Jan 062013
 
Sedation vacations don't improve outcomes in large trial (RCT)

Do “Sedation Vacations” Really Speed Weaning From Mechanical Ventilation? Daily interruptions of sedation (“sedation holiday” or “sedation vacation”) became the standard of critical care for weaning from mechanical ventilation in ICUs around the world after J.P. Kress et al’s landmark 2000 New England Journal of Medicine paper showing daily sedation interruptions freed ~64 patients from ventilators [… read more]

Jan 062013
 
Intensive glucose control probably kills, says NICE-SUGAR post-hoc

Intensive glucose control in critically ill patients — keeping glucose below 120 with a continuous insulin drip — was all the rage for a few years in the early 2000s after it was shown to improve survival in surgery patients, and then seemed to do the same in non-surgical, critically ill MICU patients who were [… read more]

Jan 062013
 
PANTHER-IPF negative, stopped early for harm from steroids, Imuran in IPF (RCT)

(image: Wikipedia) As we reported a few months ago, the PANTHER-IPF trial was stopped early for safety, when it became clear that the combination of prednisone and azathioprine was hurting people with idiopathic pulmonary fibrosis (IPF). Ganesh Raghu (U-Washington), Kevin Anstrom (Duke), Talmadge King (UCSF) et al report the final results in the May 24 New [… read more]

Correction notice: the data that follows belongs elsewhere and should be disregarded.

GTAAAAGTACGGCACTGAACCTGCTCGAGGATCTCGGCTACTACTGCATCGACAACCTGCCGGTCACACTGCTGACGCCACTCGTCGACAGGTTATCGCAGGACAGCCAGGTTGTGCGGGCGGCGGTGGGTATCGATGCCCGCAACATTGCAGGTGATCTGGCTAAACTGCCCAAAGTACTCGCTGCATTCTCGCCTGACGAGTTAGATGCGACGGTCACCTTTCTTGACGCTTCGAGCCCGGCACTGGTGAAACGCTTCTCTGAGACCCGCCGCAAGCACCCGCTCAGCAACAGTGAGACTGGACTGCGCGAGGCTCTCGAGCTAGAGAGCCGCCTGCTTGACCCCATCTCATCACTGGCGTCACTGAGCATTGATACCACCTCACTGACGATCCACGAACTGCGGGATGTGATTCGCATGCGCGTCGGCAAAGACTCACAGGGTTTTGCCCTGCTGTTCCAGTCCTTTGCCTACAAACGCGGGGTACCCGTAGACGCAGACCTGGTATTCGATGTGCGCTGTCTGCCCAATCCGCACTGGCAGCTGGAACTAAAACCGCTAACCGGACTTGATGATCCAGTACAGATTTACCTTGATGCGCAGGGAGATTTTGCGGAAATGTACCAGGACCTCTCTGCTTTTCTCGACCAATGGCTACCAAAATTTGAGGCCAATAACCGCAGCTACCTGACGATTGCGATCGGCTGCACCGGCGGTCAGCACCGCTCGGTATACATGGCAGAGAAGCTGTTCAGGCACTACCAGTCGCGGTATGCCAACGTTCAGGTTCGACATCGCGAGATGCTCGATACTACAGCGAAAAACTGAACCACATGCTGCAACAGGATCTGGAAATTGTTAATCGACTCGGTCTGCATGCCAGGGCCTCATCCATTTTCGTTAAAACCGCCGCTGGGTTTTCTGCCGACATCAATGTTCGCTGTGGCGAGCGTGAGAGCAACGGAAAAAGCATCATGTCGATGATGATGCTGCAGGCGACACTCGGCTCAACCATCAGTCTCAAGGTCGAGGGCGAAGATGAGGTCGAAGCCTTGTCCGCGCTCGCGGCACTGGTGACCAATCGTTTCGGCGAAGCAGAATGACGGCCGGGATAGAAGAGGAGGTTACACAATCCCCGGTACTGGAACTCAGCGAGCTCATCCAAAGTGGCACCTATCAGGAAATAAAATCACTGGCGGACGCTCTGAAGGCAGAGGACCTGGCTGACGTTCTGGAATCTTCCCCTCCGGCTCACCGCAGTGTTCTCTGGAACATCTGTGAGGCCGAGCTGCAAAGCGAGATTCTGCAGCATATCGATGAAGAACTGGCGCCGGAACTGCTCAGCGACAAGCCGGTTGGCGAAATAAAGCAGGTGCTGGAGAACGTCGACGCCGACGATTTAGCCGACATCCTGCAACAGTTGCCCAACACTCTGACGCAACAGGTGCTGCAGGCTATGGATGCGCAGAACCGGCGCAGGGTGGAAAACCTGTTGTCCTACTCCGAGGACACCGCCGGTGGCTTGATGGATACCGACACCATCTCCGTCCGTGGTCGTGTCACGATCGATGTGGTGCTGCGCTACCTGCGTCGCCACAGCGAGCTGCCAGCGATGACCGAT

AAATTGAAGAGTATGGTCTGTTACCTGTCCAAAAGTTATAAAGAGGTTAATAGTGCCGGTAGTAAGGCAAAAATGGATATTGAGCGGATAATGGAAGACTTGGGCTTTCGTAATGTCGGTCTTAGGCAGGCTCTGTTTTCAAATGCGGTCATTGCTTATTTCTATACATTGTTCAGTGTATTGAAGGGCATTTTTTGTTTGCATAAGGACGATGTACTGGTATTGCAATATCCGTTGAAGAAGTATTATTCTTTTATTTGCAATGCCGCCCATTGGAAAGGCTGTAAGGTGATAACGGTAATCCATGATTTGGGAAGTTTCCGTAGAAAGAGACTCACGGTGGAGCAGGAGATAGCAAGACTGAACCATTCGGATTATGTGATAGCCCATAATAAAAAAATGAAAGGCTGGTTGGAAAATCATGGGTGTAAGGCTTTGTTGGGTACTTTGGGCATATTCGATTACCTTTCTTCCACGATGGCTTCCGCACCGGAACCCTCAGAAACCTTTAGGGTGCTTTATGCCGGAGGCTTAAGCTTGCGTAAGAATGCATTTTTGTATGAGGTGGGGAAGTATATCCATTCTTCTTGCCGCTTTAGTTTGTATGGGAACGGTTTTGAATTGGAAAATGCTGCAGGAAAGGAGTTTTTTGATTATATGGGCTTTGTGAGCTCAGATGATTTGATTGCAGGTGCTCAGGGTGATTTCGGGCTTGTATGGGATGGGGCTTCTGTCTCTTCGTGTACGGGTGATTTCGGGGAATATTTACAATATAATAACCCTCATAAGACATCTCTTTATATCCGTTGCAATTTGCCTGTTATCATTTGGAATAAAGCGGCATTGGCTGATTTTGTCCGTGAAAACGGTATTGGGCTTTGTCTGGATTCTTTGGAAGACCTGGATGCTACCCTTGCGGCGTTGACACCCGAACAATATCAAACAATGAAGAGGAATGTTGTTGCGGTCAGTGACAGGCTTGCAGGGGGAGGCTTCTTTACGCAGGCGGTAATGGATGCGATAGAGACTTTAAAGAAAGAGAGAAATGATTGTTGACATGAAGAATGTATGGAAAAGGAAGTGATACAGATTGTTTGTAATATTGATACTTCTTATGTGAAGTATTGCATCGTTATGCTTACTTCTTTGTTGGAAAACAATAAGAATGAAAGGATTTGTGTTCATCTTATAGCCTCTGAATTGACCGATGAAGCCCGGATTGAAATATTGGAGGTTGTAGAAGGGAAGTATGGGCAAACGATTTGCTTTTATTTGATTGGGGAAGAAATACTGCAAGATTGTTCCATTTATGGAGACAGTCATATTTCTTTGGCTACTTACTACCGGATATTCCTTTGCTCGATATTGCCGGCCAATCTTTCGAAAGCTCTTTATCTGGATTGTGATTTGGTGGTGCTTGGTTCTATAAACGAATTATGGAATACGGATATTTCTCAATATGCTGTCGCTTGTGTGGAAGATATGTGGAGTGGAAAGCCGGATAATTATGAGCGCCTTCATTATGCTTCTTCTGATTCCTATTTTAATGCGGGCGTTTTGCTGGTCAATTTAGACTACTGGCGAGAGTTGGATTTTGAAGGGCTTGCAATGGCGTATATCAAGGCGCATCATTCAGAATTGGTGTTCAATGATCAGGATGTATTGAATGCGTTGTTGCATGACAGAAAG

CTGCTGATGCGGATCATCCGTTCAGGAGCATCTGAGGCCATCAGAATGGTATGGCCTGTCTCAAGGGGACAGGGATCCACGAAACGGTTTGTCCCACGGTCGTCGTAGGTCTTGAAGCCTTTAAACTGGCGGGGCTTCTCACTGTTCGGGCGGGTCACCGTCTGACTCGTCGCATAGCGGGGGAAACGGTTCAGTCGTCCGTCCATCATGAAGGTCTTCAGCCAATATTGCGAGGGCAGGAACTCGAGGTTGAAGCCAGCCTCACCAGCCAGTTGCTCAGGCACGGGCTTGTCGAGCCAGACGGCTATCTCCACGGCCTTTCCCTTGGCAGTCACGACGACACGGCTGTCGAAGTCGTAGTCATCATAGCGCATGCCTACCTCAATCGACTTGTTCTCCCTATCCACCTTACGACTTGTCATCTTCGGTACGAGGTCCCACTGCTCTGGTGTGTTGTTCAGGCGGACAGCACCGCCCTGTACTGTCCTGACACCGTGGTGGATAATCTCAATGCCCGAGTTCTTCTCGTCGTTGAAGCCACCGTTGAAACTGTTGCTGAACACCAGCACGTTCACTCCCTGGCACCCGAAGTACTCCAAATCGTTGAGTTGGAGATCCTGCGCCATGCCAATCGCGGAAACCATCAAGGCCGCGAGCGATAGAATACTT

Jan 062013
 
Precedex as good as Versed or Propofol, but with cardiovascular effects (RCT)

Precedex Takes Step Toward FDA Indication for Longer-Term Use Precedex (dexmedetomidine) only has existing FDA indications for short-term sedation (< 24 hours) in both mechanically ventilated and non-intubated patients. That short leash is because of dexmedetomidine’s tendency to produce  hypotension and bradycardia, and has limited Precedex’s approved uses mainly to elective surgeries and other invasive procedures. Many intensivists use Precedex off-label for critically [… read more]

Jan 052013
 
Tranexamic acid saves lives, reduces transfusions. So why does no one use it? (Review)

Tranexamic Acid: Underused for Uncontrolled Bleeding? Tranexamic acid is a simple little molecule, just a synthetic derivative of the amino acid lysine. But it’s also a potent pro-hemostatic drug that binds plasminogen and plasmin and stops the degradation of fibrin (the stuff in blood clots). In the U.S., tranexamic acid is sold as Lysteda (oral) [… read more]

Jan 042013
 
Antibiotics (azithromycin) to prevent COPD exacerbations (Review)

(image: Rxhealthdrugs.com) Azithromycin for Prevention of COPD Exacerbations Azithromycin taken daily prevents exacerbations of chronic obstructive pulmonary disease (COPD exacerbations), but seems to also carry risks for cardiovascular death and hearing loss. The true balance of risks and benefits with use of azithromycin to prevent COPD exacerbations is unknown, but physicians who choose to prescribe [… read more]